The Lochsa tumbles over 40 major rapids as it cascades out of the Bitterroot Mountains, which received 100 percent of normal snowpack this winter. Row Adventures offers single-day, 20- or 30-mile roller-coaster rides through the Lochsa’s legendary Class IV waves and holes ($113–$145). The Lochsa should still pack a raft-flipping punch when it peaks in June, but don’t book past the first week of July, when it’ll start getting low.
Elaho River, British Columbia
Most of the snow tracked north this winter, so if you want big water, head to Squamish’s Elaho River, 90 minutes north of Vancouver. Careering through a tight granite gorge, the 11-mile, Class III–IV Elaho has a pushy, big-water feel and views of dozens of hanging glaciers. Don one of Wedge Rafting’s wetsuits and spend a day pounding through drops like Devil’s Elbow and the Cheese Ball, followed by a barbecue lunch ($165).
Arkansas River, Colorado
While the rest of the state was cranking snowmaking guns, by some fluke of geography the Arkansas’s headwaters, located near Leadville, clocked in with 79 percent of normal snowpack, which means the nation’s busiest whitewater river should be respectable this summer. Arkansas Valley Adventures runs trips on six stretches. Opt for the 10-mile run down the Class IV Royal Gorge ($71).
The Best Summer Getaways: Music Festivals
Our favorite summer music festivals offer a mix of unique sounds and high adventure.
Mountain Sports Festival
Asheville, North Carolina, May 25—27
VIBE: This three-day gala pairs hippies and Gore-Tex nerds. The main events are a 10K run up 3,800-foot Choctaw Rock, a run-bike-kayak triathlon, a dodgeball tournament, and an SUP course on the French Broad River. By night, the festival grounds turn into one big grassy dance floor.
TUNES: Sanctum Scully, the Fritz, George Porter Jr. and Runnin’ Pardners
DON'T MISS: The Cyclocross Race, held under the lights during Josh Phillips Folk Festival’s Friday night headline set.
BYO: Kid. Between the Keen Kids Duathlon, night hikes along the river and the kid-friendly bouldering wall, they’ll be plenty occupied.
Clearwater Great Hudson River Revival
Croton-on-Hudson, New York, June 16—17
VIBE: Begun in the 1960s by Pete Seeger, this festival has a good combo of folk and bluegrass and an environmental mission—proceeds go to Hudson River conservation.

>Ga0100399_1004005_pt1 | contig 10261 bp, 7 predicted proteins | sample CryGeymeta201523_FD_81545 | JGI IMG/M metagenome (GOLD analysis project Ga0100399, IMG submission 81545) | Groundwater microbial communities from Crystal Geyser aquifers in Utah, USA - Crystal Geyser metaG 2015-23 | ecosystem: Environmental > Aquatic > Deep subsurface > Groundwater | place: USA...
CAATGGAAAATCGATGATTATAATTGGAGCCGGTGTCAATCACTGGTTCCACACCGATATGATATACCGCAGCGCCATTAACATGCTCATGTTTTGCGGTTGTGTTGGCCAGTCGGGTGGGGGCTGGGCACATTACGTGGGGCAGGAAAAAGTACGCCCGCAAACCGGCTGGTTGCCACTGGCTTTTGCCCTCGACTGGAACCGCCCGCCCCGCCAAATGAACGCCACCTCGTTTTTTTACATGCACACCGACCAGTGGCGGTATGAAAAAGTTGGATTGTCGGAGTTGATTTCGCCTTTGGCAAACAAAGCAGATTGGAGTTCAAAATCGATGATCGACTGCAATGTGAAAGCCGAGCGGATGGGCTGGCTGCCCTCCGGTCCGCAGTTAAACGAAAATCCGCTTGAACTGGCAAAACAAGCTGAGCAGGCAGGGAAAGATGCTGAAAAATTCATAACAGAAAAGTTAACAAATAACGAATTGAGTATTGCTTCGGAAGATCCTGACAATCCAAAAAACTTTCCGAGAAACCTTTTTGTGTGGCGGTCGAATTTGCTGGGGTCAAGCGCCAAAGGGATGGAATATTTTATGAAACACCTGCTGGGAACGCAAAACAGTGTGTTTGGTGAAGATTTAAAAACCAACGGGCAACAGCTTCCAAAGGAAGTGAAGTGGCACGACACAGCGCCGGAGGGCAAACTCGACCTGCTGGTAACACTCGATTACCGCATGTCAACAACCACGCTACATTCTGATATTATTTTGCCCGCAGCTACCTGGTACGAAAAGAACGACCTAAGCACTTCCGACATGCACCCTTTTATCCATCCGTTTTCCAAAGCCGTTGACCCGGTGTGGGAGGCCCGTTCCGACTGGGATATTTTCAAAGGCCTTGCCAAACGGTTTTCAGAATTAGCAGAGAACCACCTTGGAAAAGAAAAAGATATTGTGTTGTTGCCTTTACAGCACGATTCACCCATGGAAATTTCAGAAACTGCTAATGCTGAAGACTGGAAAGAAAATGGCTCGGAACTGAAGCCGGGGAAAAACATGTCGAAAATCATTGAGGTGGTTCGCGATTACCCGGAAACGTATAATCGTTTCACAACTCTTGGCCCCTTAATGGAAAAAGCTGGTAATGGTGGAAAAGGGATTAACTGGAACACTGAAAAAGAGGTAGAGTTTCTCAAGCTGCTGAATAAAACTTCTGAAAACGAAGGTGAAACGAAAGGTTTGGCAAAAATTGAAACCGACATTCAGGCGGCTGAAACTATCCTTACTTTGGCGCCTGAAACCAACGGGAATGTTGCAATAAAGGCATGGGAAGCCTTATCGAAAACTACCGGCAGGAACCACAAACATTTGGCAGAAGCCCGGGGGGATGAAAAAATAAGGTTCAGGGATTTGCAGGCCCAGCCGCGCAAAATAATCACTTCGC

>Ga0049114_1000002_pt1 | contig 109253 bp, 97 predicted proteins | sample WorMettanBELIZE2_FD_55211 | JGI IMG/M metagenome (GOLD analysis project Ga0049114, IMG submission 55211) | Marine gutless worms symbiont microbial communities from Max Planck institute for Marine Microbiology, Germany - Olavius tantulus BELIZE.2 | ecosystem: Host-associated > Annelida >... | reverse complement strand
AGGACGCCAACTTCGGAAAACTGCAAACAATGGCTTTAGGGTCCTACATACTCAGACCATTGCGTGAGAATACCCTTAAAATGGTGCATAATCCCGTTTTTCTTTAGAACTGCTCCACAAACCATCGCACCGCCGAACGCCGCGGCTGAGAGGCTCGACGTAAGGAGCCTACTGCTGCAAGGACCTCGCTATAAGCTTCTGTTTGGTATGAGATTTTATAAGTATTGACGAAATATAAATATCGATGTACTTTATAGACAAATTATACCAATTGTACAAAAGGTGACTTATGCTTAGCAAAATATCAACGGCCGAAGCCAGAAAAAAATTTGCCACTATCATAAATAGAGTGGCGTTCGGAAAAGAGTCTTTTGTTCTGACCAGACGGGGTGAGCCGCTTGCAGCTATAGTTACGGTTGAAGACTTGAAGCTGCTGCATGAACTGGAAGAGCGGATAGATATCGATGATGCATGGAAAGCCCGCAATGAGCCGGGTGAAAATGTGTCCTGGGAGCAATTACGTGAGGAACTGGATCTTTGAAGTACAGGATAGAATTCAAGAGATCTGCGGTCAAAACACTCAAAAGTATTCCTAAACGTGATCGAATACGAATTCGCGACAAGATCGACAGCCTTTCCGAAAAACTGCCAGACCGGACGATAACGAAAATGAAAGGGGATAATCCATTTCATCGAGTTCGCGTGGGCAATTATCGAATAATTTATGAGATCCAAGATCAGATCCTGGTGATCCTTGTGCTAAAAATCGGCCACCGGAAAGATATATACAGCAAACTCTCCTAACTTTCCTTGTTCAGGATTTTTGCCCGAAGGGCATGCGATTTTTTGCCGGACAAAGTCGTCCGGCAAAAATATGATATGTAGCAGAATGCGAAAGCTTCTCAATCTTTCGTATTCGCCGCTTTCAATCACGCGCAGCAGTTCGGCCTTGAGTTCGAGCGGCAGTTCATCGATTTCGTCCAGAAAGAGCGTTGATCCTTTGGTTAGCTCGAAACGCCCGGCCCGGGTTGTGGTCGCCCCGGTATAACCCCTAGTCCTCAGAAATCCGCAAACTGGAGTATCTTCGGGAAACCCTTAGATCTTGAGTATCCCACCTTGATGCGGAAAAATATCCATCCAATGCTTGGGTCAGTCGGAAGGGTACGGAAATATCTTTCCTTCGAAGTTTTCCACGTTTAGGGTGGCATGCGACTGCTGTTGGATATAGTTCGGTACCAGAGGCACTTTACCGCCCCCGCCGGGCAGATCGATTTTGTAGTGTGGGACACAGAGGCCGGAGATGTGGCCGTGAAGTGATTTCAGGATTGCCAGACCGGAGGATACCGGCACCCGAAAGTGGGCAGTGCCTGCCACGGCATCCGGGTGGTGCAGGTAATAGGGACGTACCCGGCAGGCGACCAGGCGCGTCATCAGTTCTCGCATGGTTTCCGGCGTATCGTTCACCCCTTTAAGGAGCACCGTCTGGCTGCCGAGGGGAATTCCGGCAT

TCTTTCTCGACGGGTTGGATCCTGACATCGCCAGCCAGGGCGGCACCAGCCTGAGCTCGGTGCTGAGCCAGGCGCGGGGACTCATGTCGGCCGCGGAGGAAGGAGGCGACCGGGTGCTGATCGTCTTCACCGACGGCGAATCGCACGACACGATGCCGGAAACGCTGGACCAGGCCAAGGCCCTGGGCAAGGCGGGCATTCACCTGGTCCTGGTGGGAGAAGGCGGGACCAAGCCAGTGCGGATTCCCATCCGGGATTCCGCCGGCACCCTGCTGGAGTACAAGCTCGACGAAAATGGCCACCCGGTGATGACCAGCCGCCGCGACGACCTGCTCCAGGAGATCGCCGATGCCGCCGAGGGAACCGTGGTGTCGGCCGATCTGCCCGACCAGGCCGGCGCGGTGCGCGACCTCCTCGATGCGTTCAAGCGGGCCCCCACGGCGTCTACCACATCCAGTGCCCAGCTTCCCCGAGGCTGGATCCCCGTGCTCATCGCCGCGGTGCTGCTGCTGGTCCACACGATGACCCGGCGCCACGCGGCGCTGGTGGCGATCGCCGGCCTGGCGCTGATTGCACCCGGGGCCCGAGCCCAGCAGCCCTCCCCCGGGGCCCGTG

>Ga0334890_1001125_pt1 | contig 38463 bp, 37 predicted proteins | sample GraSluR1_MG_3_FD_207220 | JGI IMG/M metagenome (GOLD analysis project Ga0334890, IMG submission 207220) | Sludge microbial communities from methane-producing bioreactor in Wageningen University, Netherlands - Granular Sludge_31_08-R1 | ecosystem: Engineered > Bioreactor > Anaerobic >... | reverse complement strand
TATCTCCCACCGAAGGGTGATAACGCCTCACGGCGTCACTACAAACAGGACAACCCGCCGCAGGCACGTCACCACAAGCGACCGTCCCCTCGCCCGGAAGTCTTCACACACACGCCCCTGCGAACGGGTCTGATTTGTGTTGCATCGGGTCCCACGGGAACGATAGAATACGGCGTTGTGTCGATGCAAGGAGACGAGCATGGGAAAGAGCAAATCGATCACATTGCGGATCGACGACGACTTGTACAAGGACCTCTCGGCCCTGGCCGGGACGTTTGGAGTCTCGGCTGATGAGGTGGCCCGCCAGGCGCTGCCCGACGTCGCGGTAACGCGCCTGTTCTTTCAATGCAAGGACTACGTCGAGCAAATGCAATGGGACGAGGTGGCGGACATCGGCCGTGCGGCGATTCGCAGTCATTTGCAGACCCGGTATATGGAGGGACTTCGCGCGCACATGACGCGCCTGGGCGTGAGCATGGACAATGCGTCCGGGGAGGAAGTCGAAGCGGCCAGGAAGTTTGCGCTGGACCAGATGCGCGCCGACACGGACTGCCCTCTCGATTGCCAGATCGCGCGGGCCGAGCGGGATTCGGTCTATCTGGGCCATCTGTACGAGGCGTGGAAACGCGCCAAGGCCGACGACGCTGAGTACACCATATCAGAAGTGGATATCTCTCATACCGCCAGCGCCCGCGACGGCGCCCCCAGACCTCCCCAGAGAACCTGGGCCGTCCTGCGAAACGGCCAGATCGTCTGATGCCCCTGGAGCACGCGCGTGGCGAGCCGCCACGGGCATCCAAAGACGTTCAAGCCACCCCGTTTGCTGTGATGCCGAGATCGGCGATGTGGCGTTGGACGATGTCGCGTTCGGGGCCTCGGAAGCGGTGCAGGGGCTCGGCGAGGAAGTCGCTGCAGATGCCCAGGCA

TUNES: Martin Sexton, Arlo Guthrie, Béla Fleck, Dawes, Deer Tick
DON'T MISS: A jaunt on Haverstraw Bay aboard the sloop Clearwater or the schooner Mystic Whaler. Or just fish for shad from shore with a seine net alongside a naturalist guide.
BYO: Boat. Kayaks and motorboats set up on the shoreline during sets.
Telluride, Colorado, June 21—24
VIBE: Great bands in a spectacular setting, framed by the rugged San Juan Mountains. Tickets go fast—the past two years sold out by December. (Buy tickets for next year this fall.) Try for a campsite in Town Park.
TUNES: Alison Krauss and Union Station, John Fogerty, Joy Kills Sorrow, John Prine
DON'T MISS: Night Grass shows at intimate venues like the New Sheridan Opera House.
BYO: Mountain bike. Work off the beer on the mellow, seven-mile Prospect Trail, just outside town.
High Sierra Festival
Quincy, California, July 5—8
VIBE: A mix of longhairs from the hills, Silicon Valley techies, and San Francisco couples have returned annually since the cozy (capped at 8,000 people) festival began in the '90s. The performers camp with the people, so you never know when you’ll find yourself next to a late-night jam.
TUNES: Ben Harper, Railroad Earth, Greensky Bluegrass
DON'T MISS: The Feather River’s 600-foot waterfall and numerous swimming holes.
BYO: Costume. Creative garb is competitive here; bear suit sightings are common.